John Kasich's job approval rating has grown to 54 percent, marking an all-time high for the Republican governor of Ohio.
The approval mark, ''buoyed by voter perception that the Ohio economy is improving,'' says a Quinnipiac University Poll released last week, is a slight increase from April, when another Quinnipiac poll showed Kasich's approval rating was 52 percent.
And with that slight increase, Kasich has widened his lead to 47 to 33 percent over Ed FitzGerald, Cuyahoga County Executive, a possible Democrat candidate in the 2014 gubernatorial election. Kasich also holds a 47 to 36 percent lead over another rumored candidate, U.S. Consumer Financial Protection Bureau Director Rich Cordray, Ohio's former treasurer and attorney general.
In April, Kasich held edges of 46 to 37 percent over FitzGerald and 45 to 38 percent over Cordray.
Peter Brown, assistant director of the university's Polling Institute, said Kasich continues a turnaround as he builds his re-election campaign.
''The number of people who think he is doing a good job continues to climb incrementally and his favorable / unfavorable ratio among voters is impressive. The only bright spot for Democrats in these numbers is that Kasich remains just below the magic 50 percent threshold when voters are asked if he deserves a second term in the governor's chair,'' Brown said.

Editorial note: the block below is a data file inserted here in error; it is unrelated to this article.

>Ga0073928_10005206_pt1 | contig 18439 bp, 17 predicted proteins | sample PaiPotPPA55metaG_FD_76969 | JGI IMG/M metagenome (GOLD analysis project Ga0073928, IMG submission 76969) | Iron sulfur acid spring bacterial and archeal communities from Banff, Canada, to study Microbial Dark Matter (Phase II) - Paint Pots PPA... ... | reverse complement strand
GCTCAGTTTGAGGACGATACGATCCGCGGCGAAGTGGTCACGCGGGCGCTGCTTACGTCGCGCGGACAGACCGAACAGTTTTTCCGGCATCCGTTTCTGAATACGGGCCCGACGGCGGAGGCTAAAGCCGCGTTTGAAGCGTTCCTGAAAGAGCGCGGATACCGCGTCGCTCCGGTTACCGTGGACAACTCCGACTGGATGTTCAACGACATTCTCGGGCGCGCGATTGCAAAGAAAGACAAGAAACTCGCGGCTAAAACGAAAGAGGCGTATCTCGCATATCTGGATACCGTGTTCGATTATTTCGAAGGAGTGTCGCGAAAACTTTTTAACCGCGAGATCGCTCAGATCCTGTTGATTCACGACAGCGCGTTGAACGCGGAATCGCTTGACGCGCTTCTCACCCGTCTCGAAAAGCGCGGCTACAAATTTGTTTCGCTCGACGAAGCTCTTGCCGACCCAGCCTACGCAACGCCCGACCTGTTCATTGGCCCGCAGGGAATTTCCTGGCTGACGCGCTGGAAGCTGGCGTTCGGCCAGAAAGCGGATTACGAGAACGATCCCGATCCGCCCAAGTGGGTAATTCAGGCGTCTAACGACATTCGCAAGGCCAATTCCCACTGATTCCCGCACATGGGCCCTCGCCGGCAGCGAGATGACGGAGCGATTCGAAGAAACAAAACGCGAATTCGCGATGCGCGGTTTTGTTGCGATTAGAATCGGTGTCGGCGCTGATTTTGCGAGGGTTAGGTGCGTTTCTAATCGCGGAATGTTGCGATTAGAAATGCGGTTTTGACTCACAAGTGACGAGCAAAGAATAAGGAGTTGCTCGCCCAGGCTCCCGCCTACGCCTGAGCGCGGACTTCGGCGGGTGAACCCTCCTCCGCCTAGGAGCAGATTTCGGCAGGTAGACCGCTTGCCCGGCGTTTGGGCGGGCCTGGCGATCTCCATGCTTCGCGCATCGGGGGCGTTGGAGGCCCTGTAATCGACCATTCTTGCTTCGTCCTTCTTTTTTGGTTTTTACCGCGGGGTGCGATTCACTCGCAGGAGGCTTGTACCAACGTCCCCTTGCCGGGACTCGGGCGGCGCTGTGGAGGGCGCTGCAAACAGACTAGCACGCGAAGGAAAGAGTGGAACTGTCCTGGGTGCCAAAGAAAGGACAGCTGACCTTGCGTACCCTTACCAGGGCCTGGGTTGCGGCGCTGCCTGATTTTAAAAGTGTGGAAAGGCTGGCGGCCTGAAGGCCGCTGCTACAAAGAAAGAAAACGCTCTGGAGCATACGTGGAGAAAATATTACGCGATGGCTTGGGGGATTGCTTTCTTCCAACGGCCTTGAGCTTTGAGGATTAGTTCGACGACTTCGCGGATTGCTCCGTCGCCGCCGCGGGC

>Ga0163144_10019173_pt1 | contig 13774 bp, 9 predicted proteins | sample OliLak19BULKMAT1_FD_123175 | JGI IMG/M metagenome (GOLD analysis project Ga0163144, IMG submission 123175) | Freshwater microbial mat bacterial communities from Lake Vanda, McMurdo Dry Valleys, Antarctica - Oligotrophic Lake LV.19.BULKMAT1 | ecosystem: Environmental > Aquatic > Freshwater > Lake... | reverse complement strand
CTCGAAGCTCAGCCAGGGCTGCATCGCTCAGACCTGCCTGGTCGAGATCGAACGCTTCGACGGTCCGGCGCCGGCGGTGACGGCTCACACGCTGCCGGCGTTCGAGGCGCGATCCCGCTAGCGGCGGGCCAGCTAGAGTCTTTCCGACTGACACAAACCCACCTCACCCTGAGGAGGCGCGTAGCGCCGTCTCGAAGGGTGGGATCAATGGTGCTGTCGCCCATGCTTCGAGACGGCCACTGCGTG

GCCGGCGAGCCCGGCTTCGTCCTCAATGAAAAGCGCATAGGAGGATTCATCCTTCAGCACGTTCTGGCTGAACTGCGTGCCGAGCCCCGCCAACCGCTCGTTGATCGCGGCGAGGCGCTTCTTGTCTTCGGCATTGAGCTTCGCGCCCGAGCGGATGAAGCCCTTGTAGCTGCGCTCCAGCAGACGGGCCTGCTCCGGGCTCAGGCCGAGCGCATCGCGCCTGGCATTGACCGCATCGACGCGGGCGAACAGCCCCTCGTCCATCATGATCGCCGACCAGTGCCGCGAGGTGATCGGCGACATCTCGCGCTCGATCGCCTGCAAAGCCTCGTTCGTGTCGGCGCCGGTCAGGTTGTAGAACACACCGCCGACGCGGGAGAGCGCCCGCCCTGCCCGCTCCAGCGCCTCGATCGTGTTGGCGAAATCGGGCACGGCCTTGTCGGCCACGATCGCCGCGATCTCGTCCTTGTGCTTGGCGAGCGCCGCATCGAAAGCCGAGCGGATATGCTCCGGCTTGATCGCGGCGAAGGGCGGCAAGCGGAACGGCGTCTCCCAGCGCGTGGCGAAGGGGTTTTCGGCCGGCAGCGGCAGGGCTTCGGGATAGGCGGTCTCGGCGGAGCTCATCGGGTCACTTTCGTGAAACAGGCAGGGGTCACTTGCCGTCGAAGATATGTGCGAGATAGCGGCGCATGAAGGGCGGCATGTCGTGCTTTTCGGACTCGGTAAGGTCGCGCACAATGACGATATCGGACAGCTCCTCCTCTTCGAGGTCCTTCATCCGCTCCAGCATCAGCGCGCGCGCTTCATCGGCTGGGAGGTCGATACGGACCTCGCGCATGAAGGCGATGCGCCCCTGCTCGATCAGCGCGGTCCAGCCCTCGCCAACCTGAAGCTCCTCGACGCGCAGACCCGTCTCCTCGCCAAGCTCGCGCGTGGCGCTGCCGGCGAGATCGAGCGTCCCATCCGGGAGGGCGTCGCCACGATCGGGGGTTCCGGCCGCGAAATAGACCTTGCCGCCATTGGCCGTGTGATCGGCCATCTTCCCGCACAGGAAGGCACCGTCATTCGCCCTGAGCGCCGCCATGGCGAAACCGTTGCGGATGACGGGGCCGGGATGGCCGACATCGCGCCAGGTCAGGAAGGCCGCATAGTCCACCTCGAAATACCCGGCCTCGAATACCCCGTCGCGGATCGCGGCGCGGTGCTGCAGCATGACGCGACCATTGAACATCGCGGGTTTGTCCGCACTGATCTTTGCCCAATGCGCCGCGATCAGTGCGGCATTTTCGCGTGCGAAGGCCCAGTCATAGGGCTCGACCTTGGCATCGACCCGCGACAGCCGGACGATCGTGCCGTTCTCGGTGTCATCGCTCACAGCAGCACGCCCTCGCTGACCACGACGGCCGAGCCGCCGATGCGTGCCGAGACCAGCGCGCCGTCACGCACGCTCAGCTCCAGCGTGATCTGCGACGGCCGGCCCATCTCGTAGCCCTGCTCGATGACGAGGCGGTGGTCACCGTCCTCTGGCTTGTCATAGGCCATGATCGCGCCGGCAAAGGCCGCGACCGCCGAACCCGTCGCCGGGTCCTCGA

But Kasich is on the threshold of reaching the threshold. Forty-nine percent of the registered voters questioned said Kasich deserves to be re-elected.
Kasich has a 47 percent favorability rating, up one percent from April.
And nothing changed from last month regarding Ohioans familiarity with either FitzGerald or Cordray. They still don't know much about them.
For FitzGerald, 76 percent reported they didn't know enough about him to make an opinion and 66 percent reported the same for Cordray.
''The election is a long way away, but the next stage will be the race to define FitzGerald, positively by the candidate himself and negatively by the Kasich folks,'' Brown said.
Recently, FitzGerald's campaign put out a news release noting the support of 63 of the 88 Democrat Party chairs in Ohio, saying the early endorsement ''shows monumental support from all corners of the state.''
Mahoning County Democrat Party chairman David Betras was on the list. But conspicuously missing was Trumbull County's Democrat Party chairman Dan Polivka.
Polivka's explanation: He had heard Cordray was running and wanted to leave his options open at this point. He said it's not that he doesn't like FitzGerald as a candidate, more that he wanted to reserve his endorsement and not quite commit right now.
There's still a lot of speculation about a Cordray run. His position as consumer watchdog, which coincidentally prevents him from engaging in political activity, is up for reappointment. The situation is fluid and it appears the earliest the body may take up the matter is sometime in July.
Cordray has been re-nominated for a five-year term in the position by President Barack Obama. So he's not walking away now, especially when the president has his back.